All About: Terracotta Kitchen Floor Tiles

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(Image credit: Apartment Therapy)

If you’ve already renovated a kitchen or are just beginning the process, you know how overwhelming the details can be. Our Fittings and Material Spotlights are quick guides to basic kitchen fixtures to familiarize you with terminology, pros and cons, and relevant reader reviews. Today we look at terracotta floor tiles. How do they perform and hold up in a kitchen?

Material: Terracotta

Overview: Terracotta (“baked earth”) is basically a hard, fired unglazed clay. Its distinctive feature is its reddish-brown color.

Associated with: Rustic, Southwest, Mediterranean, Old-World styles

Pros: Made of natural materials that are very durable; a variety of finish styles available (none to high gloss); warm and earthy feel; suitable for indoor and outdoor uses; resistant to mold and bacterial growth.

Cons: Very porous, absorbs moisture quickly. Especially susceptible to citric acids, alcohols, oils, and vinegar, which can leave spots. Must be sealed annually to prevent staining, discoloration, and cracking.

Installation: Tedious and a bit complex, according to various sources. Professional installation highly recommended.

Cleaning: Use mild dishwashing liquid, warm water, and a soft cloth to clean up spills. Damp mop, dry immediately. Grout is prone to staining, so also needs to be scrubbed periodically.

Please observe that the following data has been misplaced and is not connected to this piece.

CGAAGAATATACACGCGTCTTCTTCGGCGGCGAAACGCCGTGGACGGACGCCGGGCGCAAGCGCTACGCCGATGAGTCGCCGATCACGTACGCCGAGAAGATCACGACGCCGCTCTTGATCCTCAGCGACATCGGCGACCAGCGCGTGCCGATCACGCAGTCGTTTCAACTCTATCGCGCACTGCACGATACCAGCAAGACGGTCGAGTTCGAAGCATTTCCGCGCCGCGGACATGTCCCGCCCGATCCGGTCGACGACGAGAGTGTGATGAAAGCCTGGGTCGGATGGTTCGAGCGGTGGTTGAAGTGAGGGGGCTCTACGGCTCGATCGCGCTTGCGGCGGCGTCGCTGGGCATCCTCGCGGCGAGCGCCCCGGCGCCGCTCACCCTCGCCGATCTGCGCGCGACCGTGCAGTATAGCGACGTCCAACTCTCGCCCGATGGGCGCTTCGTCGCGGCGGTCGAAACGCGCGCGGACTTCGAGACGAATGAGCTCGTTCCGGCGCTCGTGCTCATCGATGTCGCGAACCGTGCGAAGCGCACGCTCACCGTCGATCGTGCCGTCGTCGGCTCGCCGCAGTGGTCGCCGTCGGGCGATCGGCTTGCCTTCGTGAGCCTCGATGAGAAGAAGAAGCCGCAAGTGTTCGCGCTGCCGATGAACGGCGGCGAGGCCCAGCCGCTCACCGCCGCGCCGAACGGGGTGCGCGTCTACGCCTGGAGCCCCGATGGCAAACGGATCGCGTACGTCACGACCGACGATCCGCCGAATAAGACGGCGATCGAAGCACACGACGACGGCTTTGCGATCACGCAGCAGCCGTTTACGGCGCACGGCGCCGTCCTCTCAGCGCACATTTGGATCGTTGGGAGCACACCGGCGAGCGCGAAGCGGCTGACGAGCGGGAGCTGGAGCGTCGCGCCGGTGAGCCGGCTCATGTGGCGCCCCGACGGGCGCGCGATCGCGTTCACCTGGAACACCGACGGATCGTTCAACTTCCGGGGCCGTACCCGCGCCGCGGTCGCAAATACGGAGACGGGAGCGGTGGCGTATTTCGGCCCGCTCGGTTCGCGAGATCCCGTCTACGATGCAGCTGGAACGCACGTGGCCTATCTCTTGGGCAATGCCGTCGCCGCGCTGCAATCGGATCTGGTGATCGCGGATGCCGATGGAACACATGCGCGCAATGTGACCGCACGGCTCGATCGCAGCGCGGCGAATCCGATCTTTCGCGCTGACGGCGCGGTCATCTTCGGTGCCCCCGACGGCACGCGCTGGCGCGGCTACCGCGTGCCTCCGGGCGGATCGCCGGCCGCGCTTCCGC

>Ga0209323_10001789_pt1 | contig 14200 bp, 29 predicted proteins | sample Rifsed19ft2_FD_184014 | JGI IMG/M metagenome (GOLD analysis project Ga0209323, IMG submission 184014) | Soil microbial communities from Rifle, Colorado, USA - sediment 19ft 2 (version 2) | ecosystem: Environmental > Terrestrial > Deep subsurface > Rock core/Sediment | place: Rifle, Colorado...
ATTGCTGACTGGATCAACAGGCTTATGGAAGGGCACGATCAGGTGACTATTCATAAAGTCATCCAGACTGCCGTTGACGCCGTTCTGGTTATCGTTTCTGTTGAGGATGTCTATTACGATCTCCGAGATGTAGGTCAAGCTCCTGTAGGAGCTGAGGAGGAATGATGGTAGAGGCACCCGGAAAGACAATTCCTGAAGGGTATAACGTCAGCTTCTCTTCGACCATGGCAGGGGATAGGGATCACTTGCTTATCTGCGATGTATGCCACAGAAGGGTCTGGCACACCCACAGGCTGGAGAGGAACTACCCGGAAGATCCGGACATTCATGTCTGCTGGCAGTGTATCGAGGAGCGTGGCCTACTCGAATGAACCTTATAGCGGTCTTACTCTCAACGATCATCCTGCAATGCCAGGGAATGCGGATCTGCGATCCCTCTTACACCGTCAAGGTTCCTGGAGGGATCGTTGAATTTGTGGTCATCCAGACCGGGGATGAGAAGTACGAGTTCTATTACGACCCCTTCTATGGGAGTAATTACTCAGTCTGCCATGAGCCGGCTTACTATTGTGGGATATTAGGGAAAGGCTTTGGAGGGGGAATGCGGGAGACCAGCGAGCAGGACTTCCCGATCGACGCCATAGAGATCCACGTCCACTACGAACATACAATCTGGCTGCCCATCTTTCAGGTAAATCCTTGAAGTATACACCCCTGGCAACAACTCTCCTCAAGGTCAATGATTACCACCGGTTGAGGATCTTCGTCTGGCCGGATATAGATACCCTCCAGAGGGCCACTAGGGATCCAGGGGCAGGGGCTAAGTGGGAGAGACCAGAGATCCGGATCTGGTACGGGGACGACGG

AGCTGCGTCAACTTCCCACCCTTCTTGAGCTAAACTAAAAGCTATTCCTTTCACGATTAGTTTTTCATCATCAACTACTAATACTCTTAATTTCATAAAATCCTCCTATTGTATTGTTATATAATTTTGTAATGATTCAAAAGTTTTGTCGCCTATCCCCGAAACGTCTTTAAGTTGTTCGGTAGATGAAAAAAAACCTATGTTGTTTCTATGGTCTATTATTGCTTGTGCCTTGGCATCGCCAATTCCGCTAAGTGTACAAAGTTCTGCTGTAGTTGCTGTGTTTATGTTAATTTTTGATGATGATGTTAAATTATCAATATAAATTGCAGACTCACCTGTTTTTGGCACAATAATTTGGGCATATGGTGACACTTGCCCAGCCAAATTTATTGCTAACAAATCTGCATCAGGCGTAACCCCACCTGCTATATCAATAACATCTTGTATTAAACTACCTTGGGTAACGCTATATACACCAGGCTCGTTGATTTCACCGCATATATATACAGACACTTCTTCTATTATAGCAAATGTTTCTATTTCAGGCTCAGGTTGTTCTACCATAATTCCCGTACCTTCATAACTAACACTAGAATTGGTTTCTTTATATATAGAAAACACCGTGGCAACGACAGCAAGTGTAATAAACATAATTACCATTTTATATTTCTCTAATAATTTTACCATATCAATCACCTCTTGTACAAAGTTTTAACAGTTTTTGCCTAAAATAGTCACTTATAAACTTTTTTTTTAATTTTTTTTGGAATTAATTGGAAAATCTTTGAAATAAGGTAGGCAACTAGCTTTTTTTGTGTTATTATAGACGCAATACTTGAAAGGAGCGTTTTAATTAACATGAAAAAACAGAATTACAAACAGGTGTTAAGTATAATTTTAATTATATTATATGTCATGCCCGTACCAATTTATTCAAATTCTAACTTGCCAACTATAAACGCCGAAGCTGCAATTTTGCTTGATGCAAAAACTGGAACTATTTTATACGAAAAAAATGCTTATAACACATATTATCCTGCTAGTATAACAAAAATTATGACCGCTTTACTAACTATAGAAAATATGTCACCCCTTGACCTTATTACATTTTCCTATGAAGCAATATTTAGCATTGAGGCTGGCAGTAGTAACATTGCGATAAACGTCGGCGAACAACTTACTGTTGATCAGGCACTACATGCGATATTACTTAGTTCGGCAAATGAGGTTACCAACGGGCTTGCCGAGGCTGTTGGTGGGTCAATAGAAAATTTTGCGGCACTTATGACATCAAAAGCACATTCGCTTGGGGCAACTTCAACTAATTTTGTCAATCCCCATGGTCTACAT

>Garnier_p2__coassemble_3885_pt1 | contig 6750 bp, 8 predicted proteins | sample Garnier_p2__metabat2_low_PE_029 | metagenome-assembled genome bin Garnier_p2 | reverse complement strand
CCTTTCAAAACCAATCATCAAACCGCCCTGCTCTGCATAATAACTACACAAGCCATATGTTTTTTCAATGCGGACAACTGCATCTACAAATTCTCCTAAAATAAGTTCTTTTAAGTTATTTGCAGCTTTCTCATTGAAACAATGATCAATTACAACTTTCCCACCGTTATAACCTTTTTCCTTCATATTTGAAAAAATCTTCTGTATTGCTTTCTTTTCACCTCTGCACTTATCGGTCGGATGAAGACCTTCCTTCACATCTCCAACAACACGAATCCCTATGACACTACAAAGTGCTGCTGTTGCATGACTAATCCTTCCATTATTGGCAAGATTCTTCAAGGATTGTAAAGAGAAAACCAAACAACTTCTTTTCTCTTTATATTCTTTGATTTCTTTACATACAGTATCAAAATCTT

Price range: $3 – $7 per square foot.

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(Image credit: Apartment Therapy)

Kitchn Reader Reviews:

I have terra cotta tiles on my kitchen floor (they were put in by the previous owner) and while they are pretty, they are absolute dirt and dust magnets. Within a day or so after mopping, they are dirty again. I don’t like being barefoot in my kitchen because the tiles get gritty so easily. It’s a shame because I love the warm color, but if I were redoing the kitchen, I would use some other flooring. – learp17
I enjoyed living with terracotta tile in a rental. Because it is porous, it has a bit more give than porcelain, i.e. it is not as hard on feet and legs. Seal it regularly to keep it unstained. We inherited some non-removable stains in our rental. – wig3000
For indoor use… you would really need a good sealer, to keep it from staining and discoloring. I am not sure I would put it in a kitchen, unless you were using reclaimed terra cotta. The new manufactured materials are not as nice… there are a few porcelains out there that look like terra cotta, and are much easier to take care of. – rrogers

Readers, do you have terracotta tiles in your kitchen? Share your experiences, both good and bad, below in the Comments!

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(Images: 1. Pieter Estersohn for Elle Decor; 2. HGTV)

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